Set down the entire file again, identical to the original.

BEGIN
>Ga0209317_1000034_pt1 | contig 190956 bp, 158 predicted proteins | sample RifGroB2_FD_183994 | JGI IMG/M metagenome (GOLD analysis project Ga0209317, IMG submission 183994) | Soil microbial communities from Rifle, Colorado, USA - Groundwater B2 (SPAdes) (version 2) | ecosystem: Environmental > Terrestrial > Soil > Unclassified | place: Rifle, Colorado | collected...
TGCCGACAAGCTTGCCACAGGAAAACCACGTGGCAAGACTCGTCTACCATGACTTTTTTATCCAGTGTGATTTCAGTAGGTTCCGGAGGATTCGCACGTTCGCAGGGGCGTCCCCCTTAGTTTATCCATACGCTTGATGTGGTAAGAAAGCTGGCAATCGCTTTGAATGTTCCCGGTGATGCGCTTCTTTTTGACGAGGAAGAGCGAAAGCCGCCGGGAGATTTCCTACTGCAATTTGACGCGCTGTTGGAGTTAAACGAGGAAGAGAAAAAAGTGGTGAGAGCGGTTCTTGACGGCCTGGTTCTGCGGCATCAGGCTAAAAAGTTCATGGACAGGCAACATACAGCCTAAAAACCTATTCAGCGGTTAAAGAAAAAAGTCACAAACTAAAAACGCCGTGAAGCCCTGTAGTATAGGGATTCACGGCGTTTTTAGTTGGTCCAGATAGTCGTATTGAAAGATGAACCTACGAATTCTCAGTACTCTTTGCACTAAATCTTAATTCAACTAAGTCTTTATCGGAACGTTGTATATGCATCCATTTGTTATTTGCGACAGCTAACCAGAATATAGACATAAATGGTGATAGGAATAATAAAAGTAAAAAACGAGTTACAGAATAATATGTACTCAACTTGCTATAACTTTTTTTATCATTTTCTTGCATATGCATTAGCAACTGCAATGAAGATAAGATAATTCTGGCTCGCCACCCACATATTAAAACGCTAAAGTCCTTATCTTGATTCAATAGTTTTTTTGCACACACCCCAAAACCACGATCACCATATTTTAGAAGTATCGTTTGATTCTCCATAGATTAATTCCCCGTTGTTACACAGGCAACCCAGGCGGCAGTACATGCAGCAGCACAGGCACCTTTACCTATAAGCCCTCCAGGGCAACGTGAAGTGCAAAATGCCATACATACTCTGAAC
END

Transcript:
>Ga0209317_1000034_pt1 | contig 190956 bp, 158 predicted proteins | sample RifGroB2_FD_183994 | JGI IMG/M metagenome (GOLD analysis project Ga0209317, IMG submission 183994) | Soil microbial communities from Rifle, Colorado, USA - Groundwater B2 (SPAdes) (version 2) | ecosystem: Environmental > Terrestrial > Soil > Unclassified | place: Rifle, Colorado | collected...
TGCCGACAAGCTTGCCACAGGAAAACCACGTGGCAAGACTCGTCTACCATGACTTTTTTATCCAGTGTGATTTCAGTAGGTTCCGGAGGATTCGCACGTTCGCAGGGGCGTCCCCCTTAGTTTATCCATACGCTTGATGTGGTAAGAAAGCTGGCAATCGCTTTGAATGTTCCCGGTGATGCGCTTCTTTTTGACGAGGAAGAGCGAAAGCCGCCGGGAGATTTCCTACTGCAATTTGACGCGCTGTTGGAGTTAAACGAGGAAGAGAAAAAAGTGGTGAGAGCGGTTCTTGACGGCCTGGTTCTGCGGCATCAGGCTAAAAAGTTCATGGACAGGCAACATACAGCCTAAAAACCTATTCAGCGGTTAAAGAAAAAAGTCACAAACTAAAAACGCCGTGAAGCCCTGTAGTATAGGGATTCACGGCGTTTTTAGTTGGTCCAGATAGTCGTATTGAAAGATGAACCTACGAATTCTCAGTACTCTTTGCACTAAATCTTAATTCAACTAAGTCTTTATCGGAACGTTGTATATGCATCCATTTGTTATTTGCGACAGCTAACCAGAATATAGACATAAATGGTGATAGGAATAATAAAAGTAAAAAACGAGTTACAGAATAATATGTACTCAACTTGCTATAACTTTTTTTATCATTTTCTTGCATATGCATTAGCAACTGCAATGAAGATAAGATAATTCTGGCTCGCCACCCACATATTAAAACGCTAAAGTCCTTATCTTGATTCAATAGTTTTTTTGCACACACCCCAAAACCACGATCACCATATTTTAGAAGTATCGTTTGATTCTCCATAGATTAATTCCCCGTTGTTACACAGGCAACCCAGGCGGCAGTACATGCAGCAGCACAGGCACCTTTACCTATAAGCCCTCCAGGGCAACGTGAAGTGCAAAATGCCATACATACTCTGAAC